It started with the supposed liberalisation of the public transport sector. The country at large was left at the mercy of public transport operators who took the law into their hands with impunity and we were told that the sacrifice was worthwhile as part of a process to liberalise the public transport with the promise of major benefits of the consumer. What do we have to show for our sacrifices? We have a supposedly liberalised hearse service which hopefully we would need very, very rarely when price considerations are the last thing on our minds and when we trust to be safeguarded from being overcharged by regulation rather than the workings of a free market.

Where we really need liberalisation in the transport services we use, or would use, every day, we are told that we have to wait till 2010 to move to execution stage. Permit me to say that I heard that before and that I am more inclined to think that the hoopla leading to the liberalisation of hearse service was motivated by considerations other than offering the consumer a better deal.

Then we came to the utility rates. Raising the surcharge from 50 per cent to 95 per cent last July was painful enough but we sort of accepted it as a logical consequence of enjoying low rates in the pre-election period and an exploding price of international energy when crude oil prices reached record USD 147 per barrel last July.

However the additional pain of a further rise in utility rates effective retroactively from October is unbearable economically, socially and morally. How can any sensible person accept utility rates to increase with a surcharge equivalent to 194 per cent according to Labour and 135 per cent according to government when the oil price has plummeted to below USD 50 per barrel? How can we accept to pay higher prices of fuel at the pump when other countries are experiencing a consistent reduction of such prices leaving more spending power in consumers’ pockets? Have we become detached completely from global reality just as Labour government of 1982?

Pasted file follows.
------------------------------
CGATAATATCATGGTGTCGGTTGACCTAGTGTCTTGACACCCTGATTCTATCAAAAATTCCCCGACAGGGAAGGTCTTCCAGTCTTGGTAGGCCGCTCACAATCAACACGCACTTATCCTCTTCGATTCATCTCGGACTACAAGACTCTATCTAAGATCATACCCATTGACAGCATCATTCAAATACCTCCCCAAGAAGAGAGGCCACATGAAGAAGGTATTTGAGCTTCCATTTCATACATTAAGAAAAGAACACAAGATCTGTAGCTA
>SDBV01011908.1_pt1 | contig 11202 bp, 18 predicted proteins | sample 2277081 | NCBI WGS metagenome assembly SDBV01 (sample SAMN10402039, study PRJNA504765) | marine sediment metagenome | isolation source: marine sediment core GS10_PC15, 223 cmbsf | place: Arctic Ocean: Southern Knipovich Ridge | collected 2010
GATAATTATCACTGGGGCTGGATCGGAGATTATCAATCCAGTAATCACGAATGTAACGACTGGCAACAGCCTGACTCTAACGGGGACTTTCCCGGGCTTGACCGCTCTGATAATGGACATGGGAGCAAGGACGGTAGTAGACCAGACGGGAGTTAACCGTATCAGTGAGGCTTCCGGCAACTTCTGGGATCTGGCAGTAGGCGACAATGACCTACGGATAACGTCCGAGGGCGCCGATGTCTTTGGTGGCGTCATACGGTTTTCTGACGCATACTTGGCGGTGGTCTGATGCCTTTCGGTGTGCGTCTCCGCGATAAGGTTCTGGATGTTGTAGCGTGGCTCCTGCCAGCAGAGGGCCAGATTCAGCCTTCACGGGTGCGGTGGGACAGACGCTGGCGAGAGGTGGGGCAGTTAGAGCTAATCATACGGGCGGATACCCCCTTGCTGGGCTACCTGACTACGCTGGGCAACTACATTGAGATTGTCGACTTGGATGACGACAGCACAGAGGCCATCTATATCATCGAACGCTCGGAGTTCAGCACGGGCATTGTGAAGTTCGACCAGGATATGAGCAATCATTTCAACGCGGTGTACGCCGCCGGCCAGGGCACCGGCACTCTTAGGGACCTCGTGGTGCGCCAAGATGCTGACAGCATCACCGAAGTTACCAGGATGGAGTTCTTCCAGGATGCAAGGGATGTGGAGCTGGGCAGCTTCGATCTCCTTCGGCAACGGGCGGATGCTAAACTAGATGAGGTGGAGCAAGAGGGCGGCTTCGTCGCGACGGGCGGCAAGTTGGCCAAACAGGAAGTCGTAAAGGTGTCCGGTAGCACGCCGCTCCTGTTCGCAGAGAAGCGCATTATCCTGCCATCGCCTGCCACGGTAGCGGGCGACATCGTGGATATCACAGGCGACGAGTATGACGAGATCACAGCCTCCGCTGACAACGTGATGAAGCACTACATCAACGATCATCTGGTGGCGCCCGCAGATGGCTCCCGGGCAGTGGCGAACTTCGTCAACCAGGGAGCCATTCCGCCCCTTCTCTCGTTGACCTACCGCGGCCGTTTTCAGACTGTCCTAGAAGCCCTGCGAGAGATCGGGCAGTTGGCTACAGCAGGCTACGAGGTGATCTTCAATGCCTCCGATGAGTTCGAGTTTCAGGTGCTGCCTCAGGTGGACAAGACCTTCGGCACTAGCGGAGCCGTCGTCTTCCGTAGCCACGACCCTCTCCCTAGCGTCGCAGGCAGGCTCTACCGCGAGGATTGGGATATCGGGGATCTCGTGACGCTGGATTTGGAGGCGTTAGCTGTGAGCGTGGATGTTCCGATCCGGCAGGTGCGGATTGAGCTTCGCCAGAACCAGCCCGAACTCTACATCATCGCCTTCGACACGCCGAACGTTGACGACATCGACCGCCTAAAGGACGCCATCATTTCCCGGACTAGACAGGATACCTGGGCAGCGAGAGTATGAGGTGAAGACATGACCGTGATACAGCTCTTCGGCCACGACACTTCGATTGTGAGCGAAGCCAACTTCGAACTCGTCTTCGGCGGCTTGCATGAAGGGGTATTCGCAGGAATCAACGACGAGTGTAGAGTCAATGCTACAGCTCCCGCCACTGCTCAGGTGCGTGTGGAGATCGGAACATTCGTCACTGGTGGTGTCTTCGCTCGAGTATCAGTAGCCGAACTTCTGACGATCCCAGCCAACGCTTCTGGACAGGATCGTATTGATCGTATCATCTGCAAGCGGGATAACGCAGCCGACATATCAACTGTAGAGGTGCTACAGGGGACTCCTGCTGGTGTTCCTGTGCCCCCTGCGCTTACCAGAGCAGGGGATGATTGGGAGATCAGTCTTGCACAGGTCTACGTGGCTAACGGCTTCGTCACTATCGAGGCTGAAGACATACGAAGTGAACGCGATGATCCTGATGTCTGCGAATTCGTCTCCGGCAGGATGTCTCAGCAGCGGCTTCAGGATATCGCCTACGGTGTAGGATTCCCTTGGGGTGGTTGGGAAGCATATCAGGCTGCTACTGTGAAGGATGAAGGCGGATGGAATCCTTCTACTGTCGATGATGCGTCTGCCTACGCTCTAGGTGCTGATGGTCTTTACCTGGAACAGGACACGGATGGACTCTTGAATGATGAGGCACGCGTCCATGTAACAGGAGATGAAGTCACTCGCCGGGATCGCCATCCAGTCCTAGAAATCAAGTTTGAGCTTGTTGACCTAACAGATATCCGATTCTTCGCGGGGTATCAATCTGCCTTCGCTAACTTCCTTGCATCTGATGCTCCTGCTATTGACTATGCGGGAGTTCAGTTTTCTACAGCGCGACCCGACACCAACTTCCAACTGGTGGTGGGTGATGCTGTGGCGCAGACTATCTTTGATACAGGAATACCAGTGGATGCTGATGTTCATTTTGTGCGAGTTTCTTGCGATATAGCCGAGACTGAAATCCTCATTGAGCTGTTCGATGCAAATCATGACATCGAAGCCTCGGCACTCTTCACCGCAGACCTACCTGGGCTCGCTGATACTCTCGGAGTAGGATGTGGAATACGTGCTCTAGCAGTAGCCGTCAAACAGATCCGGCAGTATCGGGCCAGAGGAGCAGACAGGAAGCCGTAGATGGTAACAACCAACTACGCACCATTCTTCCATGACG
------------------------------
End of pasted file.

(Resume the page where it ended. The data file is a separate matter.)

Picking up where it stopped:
The honest truth is that apart from having hedged forward at high prices, government is withdrawing the cross subsidies from easy profits by the petroleum division which is now being privatised. Government policy after the election seems to be one of privatising profits and socialising losses!

The government has now pooh-poohed EU policy for stimulating the economy to guard against the negative effects of an on-setting recession by voting an extra 1.5 per cent of GDP to add economic activity or consumer demand in the economy. The government simply argued that it’s Budget 2009 already provides for this when in reality Budget 2009 actually cuts by half the deficit of 2008 and is as such restrictive rather than expansionary. We are proposing to adopt fiscal tightening when in reality everybody agrees these are exceptional circumstances requiring exceptional fiscal loosening.

What however carries the crown of concentrated arrogance is Minister Gatt’s curt reply to the owners of he Danish Village at Ghadira Bay. Upon complaining about a proposed new motorway passing right next to their property, they were simply informed that after spending 35 years making an appreciable contribution to our tourism they count for pretty nothing and if they can’t live with a motor way adjacent to their so far peaceful property they should sell out to ready buyers.

Equally offensive and arrogant is the argument that there is no alternative when in fact there is a far simpler, more practical and sensible solution of elevating the current road which can be pushed back a few metres to extend the beach. This will keep the nature reserve totally undisturbed, extend the beach by at least the width of the road, facilitate through traffic and offer motorists a unique elevated view while driving through with Ghadira Bay on one side and the nature reserve on the other.

There is great similarity between Labour’s decision in 1982 that we have to pay three months salary to buy the only make of colour TV on the market and these strings of arrogant decisions by the third term PN government. They are all made to suit particular interests at the expense of the general well-being of the population at large who in government’s arrogant view needs to be punished for failing to show enough gratitude at the last ballot box exercise.

Re-living the flashbacks of 1982 is only eased by the hope that we will eventually re-live the redemption of 1987.